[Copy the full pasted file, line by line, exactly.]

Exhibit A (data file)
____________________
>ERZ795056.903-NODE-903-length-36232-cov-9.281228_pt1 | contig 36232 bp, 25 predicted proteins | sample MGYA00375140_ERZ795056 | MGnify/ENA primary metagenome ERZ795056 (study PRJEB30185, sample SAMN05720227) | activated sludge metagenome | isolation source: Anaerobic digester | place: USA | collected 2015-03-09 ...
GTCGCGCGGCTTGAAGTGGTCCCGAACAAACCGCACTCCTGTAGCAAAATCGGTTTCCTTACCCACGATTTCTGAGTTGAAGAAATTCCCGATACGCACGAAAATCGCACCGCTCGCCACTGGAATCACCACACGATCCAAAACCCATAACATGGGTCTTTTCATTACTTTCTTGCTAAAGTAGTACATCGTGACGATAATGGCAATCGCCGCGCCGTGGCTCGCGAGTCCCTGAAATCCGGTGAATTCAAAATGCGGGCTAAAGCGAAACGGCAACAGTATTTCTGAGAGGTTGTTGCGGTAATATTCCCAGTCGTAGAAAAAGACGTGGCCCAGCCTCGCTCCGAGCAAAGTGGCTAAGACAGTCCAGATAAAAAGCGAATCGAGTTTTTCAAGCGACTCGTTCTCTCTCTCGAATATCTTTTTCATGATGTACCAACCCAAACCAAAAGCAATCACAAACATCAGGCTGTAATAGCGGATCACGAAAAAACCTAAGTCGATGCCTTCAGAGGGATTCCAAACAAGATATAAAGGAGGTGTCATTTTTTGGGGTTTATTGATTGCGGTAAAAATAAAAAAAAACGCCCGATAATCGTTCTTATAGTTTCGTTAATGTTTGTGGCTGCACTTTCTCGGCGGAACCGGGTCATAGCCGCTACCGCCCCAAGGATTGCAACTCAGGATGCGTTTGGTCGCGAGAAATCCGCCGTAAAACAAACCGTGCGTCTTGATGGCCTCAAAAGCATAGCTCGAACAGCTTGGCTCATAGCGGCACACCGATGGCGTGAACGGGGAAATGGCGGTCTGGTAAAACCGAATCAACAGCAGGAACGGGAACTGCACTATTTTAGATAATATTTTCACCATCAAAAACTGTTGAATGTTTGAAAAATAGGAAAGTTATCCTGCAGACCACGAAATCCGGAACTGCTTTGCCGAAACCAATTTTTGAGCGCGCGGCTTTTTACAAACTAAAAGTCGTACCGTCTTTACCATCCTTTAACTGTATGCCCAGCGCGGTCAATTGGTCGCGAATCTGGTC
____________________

>ERZ795056.903-NODE-903-length-36232-cov-9.281228_pt1 | contig 36232 bp, 25 predicted proteins | sample MGYA00375140_ERZ795056 | MGnify/ENA primary metagenome ERZ795056 (study PRJEB30185, sample SAMN05720227) | activated sludge metagenome | isolation source: Anaerobic digester | place: USA | collected 2015-03-09 ...
GTCGCGCGGCTTGAAGTGGTCCCGAACAAACCGCACTCCTGTAGCAAAATCGGTTTCCTTACCCACGATTTCTGAGTTGAAGAAATTCCCGATACGCACGAAAATCGCACCGCTCGCCACTGGAATCACCACACGATCCAAAACCCATAACATGGGTCTTTTCATTACTTTCTTGCTAAAGTAGTACATCGTGACGATAATGGCAATCGCCGCGCCGTGGCTCGCGAGTCCCTGAAATCCGGTGAATTCAAAATGCGGGCTAAAGCGAAACGGCAACAGTATTTCTGAGAGGTTGTTGCGGTAATATTCCCAGTCGTAGAAAAAGACGTGGCCCAGCCTCGCTCCGAGCAAAGTGGCTAAGACAGTCCAGATAAAAAGCGAATCGAGTTTTTCAAGCGACTCGTTCTCTCTCTCGAATATCTTTTTCATGATGTACCAACCCAAACCAAAAGCAATCACAAACATCAGGCTGTAATAGCGGATCACGAAAAAACCTAAGTCGATGCCTTCAGAGGGATTCCAAACAAGATATAAAGGAGGTGTCATTTTTTGGGGTTTATTGATTGCGGTAAAAATAAAAAAAAACGCCCGATAATCGTTCTTATAGTTTCGTTAATGTTTGTGGCTGCACTTTCTCGGCGGAACCGGGTCATAGCCGCTACCGCCCCAAGGATTGCAACTCAGGATGCGTTTGGTCGCGAGAAATCCGCCGTAAAACAAACCGTGCGTCTTGATGGCCTCAAAAGCATAGCTCGAACAGCTTGGCTCATAGCGGCACACCGATGGCGTGAACGGGGAAATGGCGGTCTGGTAAAACCGAATCAACAGCAGGAACGGGAACTGCACTATTTTAGATAATATTTTCACCATCAAAAACTGTTGAATGTTTGAAAAATAGGAAAGTTATCCTGCAGACCACGAAATCCGGAACTGCTTTGCCGAAACCAATTTTTGAGCGCGCGGCTTTTTACAAACTAAAAGTCGTACCGTCTTTACCATCCTTTAACTGTATGCCCAGCGCGGTCAATTGGTCGCGAATCTGGTC